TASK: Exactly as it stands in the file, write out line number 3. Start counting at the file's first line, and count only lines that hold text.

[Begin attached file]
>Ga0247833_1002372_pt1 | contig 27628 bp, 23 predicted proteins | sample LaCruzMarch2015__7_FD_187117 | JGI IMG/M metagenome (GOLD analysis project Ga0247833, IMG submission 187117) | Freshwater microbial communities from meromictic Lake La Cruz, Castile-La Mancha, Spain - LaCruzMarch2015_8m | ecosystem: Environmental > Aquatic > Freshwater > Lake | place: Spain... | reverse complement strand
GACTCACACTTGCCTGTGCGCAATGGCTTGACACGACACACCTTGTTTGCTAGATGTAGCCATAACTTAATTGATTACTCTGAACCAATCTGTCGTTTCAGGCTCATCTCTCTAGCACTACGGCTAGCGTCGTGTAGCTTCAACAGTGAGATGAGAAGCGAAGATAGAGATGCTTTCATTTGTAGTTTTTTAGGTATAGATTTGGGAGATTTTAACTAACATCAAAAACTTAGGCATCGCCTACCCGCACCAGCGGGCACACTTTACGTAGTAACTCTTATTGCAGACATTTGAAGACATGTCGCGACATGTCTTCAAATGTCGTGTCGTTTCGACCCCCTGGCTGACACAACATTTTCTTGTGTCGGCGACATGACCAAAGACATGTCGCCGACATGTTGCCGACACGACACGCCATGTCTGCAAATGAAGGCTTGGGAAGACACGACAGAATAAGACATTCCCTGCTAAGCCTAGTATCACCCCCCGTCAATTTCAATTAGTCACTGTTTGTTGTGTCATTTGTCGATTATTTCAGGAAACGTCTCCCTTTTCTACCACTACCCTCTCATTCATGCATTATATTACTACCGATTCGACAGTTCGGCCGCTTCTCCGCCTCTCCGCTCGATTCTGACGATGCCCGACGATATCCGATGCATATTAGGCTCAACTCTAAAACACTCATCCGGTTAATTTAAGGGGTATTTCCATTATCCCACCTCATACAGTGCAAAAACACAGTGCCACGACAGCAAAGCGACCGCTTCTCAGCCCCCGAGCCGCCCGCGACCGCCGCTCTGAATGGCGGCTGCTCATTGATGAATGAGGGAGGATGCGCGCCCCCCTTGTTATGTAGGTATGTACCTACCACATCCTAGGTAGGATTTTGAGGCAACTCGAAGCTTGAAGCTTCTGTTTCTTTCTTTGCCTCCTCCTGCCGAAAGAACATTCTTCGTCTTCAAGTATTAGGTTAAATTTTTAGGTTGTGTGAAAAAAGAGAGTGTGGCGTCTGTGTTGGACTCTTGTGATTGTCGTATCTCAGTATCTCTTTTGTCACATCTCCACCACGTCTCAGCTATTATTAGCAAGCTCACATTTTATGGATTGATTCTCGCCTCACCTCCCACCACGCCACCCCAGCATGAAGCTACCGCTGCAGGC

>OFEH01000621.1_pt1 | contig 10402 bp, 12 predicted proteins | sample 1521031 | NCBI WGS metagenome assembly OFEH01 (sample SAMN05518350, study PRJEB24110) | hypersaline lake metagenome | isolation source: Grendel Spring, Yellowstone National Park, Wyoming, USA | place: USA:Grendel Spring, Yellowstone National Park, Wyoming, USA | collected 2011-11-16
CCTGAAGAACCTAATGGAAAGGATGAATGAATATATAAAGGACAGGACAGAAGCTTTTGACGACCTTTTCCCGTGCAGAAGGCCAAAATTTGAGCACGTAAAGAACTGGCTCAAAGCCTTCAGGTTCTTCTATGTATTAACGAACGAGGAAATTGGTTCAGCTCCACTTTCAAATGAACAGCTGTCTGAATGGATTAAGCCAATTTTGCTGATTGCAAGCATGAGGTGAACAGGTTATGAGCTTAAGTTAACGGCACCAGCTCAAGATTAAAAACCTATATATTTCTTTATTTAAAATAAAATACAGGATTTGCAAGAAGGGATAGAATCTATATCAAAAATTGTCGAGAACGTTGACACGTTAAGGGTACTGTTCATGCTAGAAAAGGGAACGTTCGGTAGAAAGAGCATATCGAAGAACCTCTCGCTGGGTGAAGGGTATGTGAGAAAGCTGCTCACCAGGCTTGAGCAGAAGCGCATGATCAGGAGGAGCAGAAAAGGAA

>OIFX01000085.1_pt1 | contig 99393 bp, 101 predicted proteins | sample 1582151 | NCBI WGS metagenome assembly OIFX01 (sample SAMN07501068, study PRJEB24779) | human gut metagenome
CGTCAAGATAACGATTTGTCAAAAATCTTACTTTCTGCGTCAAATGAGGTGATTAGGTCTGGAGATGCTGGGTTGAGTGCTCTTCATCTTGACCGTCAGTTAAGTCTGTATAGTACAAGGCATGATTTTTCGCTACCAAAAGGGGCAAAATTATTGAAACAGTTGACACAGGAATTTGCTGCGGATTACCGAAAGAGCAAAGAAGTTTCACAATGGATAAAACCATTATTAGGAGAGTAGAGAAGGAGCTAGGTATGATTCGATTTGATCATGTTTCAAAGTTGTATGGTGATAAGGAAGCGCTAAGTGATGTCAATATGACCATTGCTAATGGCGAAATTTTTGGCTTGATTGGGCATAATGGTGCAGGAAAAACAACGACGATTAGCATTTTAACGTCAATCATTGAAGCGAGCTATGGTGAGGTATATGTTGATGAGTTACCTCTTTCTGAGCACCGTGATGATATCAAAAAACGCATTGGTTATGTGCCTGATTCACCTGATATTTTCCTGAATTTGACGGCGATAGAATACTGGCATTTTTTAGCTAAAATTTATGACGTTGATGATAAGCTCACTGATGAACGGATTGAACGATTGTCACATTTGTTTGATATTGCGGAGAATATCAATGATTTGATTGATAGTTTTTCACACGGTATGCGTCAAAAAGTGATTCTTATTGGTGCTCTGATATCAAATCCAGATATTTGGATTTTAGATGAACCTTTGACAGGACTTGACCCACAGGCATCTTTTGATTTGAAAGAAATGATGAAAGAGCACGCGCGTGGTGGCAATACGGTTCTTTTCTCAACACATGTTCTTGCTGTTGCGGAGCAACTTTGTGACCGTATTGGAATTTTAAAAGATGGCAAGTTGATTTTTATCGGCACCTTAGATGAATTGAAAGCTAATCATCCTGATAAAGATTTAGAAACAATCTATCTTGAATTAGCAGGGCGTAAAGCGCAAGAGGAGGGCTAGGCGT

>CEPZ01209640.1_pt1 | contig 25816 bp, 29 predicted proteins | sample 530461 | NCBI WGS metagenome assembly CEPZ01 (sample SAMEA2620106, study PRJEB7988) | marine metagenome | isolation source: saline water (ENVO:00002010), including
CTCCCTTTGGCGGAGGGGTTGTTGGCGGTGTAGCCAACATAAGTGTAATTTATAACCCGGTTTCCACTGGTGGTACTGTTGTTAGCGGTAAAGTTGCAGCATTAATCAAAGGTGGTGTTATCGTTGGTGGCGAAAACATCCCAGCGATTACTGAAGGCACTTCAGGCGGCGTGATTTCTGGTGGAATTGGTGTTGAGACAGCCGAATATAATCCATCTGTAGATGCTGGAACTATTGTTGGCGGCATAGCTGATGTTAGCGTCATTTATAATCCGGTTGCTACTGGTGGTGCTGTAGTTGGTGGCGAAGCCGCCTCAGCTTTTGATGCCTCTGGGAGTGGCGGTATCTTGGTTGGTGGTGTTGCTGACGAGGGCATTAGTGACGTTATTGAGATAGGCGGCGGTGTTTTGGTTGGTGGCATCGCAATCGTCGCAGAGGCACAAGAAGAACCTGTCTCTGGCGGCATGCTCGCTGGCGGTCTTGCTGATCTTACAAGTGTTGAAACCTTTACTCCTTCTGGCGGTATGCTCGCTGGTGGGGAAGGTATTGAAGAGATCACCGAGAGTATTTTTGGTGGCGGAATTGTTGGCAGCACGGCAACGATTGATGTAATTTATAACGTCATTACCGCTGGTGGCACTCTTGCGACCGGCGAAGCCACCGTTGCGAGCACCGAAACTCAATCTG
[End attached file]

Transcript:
>OFEH01000621.1_pt1 | contig 10402 bp, 12 predicted proteins | sample 1521031 | NCBI WGS metagenome assembly OFEH01 (sample SAMN05518350, study PRJEB24110) | hypersaline lake metagenome | isolation source: Grendel Spring, Yellowstone National Park, Wyoming, USA | place: USA:Grendel Spring, Yellowstone National Park, Wyoming, USA | collected 2011-11-16